In pictures: UK troops in Afghanistan 2001-2014

Published

UK troops have handed over Camp Bastion in Afghanistan to local security forces.

image copyrightMOD
image captionBritish military involvement in Afghanistan began in October 2001 in the wake of the 11 September terror attacks in the US. The UK participated in US-led airstrikes against al-Qaeda and the Taliban before becoming part of Nato operations.
image copyrightGetty Images
image captionThe first UK troops were deployed in November 2001 when 40 Commando Royal Marines helped secure Bagram airfield near Kabul. Marines later patrolled Afghanistan's capital city.
image copyrightPA
image captionIn May 2002 Royal Marines were sent to mountain regions to help search for Taliban and al-Qaeda fugitives. Between 2002 and 2006 the UK deployed armed forces and civilian personnel to Afghanistan to help in its reconstruction. Military operations were conducted under the name Operation Herrick.
image copyrightMOD
image captionThe main British base, Camp Bastion, was constructed in 2006 in a desert area of Helmand province by 39 Engineer Regiment. The size of Reading, at one point it was home to almost 30,000 personnel from a number of coalition nations including the UK, US, Afghanistan and Denmark.
image copyrightAFP
image captionThe UK assumed command of Nato's International Security Assistance Force for a year in May 2006. At the height of operations in 2009, UK forces numbered 9,500 personnel, generally serving six-month tours of duty.
image copyrightAFP
image captionA total of 453 members of the Army, RAF, Royal Marines and special forces have lost their lives in the conflict. Casualties increased sharply in 2006 after Nato took over leadership of operations in the Taliban stronghold in the south. About half of all British deaths were caused by explosions, many while personnel were out on patrol.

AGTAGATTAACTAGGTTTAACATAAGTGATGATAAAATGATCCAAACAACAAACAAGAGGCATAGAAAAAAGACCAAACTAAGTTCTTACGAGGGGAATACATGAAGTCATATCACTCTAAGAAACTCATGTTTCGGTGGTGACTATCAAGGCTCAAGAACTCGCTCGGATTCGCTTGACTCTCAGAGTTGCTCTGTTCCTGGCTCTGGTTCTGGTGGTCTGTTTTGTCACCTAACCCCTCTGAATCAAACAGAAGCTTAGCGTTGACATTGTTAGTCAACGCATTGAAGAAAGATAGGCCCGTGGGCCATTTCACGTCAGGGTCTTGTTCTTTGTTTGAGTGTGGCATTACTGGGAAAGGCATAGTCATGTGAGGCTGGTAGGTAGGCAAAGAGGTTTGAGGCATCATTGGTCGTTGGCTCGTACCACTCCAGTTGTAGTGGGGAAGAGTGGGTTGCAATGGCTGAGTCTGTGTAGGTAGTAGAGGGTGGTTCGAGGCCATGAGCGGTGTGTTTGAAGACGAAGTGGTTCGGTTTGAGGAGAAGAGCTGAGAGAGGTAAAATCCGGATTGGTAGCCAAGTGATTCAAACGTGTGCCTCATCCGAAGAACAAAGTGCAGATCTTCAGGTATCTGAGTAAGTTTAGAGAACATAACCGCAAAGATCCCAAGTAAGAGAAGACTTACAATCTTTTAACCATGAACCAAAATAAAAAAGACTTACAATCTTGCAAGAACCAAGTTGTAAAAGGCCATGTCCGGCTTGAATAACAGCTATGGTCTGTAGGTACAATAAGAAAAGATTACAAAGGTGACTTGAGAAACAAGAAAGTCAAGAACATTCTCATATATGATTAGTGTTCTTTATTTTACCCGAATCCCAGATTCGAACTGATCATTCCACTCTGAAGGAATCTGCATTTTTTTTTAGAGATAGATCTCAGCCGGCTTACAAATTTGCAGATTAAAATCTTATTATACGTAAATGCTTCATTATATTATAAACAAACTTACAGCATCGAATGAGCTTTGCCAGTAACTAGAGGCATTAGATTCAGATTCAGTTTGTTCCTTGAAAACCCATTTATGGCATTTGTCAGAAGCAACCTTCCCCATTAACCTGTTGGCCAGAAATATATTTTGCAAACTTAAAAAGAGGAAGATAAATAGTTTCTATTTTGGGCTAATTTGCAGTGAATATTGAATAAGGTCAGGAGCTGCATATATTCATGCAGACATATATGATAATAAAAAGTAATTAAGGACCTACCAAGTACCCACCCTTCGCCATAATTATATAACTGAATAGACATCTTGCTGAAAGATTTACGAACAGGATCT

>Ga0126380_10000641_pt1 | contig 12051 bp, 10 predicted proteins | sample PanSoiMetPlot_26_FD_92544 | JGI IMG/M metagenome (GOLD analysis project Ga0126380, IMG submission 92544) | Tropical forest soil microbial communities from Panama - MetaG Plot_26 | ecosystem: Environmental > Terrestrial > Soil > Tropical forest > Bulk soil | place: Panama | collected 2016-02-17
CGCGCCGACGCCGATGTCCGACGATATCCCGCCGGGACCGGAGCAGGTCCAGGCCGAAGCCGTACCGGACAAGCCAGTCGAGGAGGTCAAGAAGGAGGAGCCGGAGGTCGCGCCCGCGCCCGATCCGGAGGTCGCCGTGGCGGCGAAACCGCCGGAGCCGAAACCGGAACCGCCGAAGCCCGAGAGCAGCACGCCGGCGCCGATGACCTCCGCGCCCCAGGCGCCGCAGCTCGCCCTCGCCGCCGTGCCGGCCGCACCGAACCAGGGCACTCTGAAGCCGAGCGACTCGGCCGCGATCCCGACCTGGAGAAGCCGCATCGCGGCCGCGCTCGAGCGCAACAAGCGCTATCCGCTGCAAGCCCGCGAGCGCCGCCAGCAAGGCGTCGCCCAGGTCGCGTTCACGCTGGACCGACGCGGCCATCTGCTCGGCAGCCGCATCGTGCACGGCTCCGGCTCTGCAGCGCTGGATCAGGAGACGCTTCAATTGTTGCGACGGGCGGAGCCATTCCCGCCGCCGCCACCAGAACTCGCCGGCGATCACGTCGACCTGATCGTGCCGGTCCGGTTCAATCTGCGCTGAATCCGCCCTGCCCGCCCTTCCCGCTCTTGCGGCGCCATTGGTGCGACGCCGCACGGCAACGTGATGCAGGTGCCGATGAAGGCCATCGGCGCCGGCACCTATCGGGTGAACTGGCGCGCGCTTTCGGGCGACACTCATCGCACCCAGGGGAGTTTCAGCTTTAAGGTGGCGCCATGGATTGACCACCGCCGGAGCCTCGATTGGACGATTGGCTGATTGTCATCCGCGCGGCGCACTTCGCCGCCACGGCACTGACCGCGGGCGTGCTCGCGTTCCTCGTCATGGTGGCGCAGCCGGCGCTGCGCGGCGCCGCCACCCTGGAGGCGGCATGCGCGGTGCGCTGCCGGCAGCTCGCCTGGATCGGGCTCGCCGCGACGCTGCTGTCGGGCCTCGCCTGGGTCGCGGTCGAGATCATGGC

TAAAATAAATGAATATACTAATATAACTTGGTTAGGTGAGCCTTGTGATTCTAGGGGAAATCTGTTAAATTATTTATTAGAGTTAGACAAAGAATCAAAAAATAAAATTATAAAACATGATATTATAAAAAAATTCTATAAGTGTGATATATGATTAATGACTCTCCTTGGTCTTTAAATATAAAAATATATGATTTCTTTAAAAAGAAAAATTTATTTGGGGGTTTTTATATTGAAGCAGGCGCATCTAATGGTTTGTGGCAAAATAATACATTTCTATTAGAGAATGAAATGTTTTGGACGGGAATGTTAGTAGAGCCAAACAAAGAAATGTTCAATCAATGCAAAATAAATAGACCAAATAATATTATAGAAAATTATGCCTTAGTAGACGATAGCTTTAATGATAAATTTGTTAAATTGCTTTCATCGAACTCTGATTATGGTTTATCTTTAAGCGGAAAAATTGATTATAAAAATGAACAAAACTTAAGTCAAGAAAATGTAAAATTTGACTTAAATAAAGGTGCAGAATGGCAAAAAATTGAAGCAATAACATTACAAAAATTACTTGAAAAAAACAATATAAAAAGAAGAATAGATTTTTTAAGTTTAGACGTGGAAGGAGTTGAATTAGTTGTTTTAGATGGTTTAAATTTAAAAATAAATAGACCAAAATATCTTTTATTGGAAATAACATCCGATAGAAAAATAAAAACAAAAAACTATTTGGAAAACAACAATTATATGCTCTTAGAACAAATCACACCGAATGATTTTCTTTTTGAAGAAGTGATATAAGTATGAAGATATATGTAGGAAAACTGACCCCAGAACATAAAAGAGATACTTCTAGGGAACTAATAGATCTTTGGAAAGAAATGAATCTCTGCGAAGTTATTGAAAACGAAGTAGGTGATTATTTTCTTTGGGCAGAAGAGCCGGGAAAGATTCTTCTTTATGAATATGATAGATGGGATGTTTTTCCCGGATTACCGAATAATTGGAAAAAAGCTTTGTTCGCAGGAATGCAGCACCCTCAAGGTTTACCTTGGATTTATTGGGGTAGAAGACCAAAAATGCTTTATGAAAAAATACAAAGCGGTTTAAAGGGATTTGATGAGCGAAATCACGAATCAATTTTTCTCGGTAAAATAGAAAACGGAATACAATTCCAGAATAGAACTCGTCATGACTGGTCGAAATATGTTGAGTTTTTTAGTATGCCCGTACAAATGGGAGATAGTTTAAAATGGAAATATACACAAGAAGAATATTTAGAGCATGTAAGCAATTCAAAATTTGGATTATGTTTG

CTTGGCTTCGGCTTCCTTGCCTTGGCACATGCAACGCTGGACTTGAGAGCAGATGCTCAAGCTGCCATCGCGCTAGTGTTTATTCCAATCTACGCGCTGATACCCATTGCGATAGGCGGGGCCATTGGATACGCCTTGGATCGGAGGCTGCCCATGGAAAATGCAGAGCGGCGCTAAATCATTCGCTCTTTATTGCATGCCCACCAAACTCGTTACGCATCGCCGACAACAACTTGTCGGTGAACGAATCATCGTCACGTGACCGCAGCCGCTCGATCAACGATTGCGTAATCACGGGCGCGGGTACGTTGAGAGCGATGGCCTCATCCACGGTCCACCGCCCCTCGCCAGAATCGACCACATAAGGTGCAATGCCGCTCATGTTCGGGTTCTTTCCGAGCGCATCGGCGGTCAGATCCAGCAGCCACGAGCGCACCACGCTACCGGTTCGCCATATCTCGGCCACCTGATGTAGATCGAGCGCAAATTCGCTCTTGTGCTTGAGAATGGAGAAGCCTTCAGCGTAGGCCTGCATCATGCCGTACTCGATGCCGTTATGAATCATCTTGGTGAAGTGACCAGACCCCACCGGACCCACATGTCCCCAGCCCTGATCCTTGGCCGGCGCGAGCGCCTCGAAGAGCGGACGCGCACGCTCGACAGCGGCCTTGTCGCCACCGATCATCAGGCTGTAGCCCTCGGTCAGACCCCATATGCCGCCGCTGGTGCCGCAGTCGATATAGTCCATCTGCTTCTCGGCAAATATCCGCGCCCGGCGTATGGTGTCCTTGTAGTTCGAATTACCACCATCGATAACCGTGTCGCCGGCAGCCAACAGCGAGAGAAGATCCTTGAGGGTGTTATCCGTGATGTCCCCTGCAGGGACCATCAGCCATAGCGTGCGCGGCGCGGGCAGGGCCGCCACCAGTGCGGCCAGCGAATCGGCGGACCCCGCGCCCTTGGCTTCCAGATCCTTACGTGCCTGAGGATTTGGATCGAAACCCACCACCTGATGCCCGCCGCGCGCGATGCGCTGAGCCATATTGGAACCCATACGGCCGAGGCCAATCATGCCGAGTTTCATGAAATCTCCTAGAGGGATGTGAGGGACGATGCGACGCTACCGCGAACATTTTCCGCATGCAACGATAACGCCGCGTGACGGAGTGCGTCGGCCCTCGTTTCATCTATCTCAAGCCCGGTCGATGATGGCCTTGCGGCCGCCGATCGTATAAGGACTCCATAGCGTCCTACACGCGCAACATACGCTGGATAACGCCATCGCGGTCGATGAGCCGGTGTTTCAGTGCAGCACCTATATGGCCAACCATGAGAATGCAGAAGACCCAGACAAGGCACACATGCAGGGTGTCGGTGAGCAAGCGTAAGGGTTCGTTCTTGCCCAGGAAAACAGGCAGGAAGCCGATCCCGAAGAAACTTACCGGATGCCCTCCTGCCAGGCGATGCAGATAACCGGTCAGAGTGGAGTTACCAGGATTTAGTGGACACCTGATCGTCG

image copyrightMOD
image captionThe greatest loss of life in a single incident took place in September 2006, when 14 servicemen died when their RAF Nimrod spy plane exploded in mid air. An inquiry found the blast was due to a malfunction. The highest annual number of fatalities took place in 2009, when there were 107 deaths.
image copyrightAFP
image captionIn 2008, Prince Harry became the first member of the Royal Family to serve in a conflict zone since the Falklands War. His deployment at an Army operating base ended after three months when foreign media broke a news blackout. In 2012, he returned for a four-month tour of duty as an Apache attack helicopter pilot.
image copyrightEPA/PA/MOD
image captionUK operations in Afghanistan have taken place over the tenure of three prime ministers - David Cameron, Gordon Brown and Tony Blair all visited troops at Camp Bastion.
image copyrightMOD
image captionCamp Bastion has its own water bottling plant, hospital, police force, churches and leisure facilities. Gunners from the British Army's 32 Regiment Royal Artillery celebrated a Team GB victory during the London Olympics in 2012.
image copyrightMOD
image captionThe withdrawal of international forces was announced by Afghanistan in 2010. The British drawdown formally began in April this year, when the UK task force in Helmand was disbanded. The last UK patrol base, Sterga 2, was closed by soldiers from 4 Scots on 10 May 2014.
image copyrightAFP
image captionThe UK base at Camp Bastion and the adjoining US base, Camp Leatherneck, were both handed over to Afghan forces at a ceremony on 26 October 2014
image copyrightEPA
image captionA total of 453 British troops died during the UK's conflict operations in Afghanistan. Speaking as those operations formally ended, UK Defence Secretary Michael Fallon said UK troops would not return to fight in Afghanistan "under any circumstances".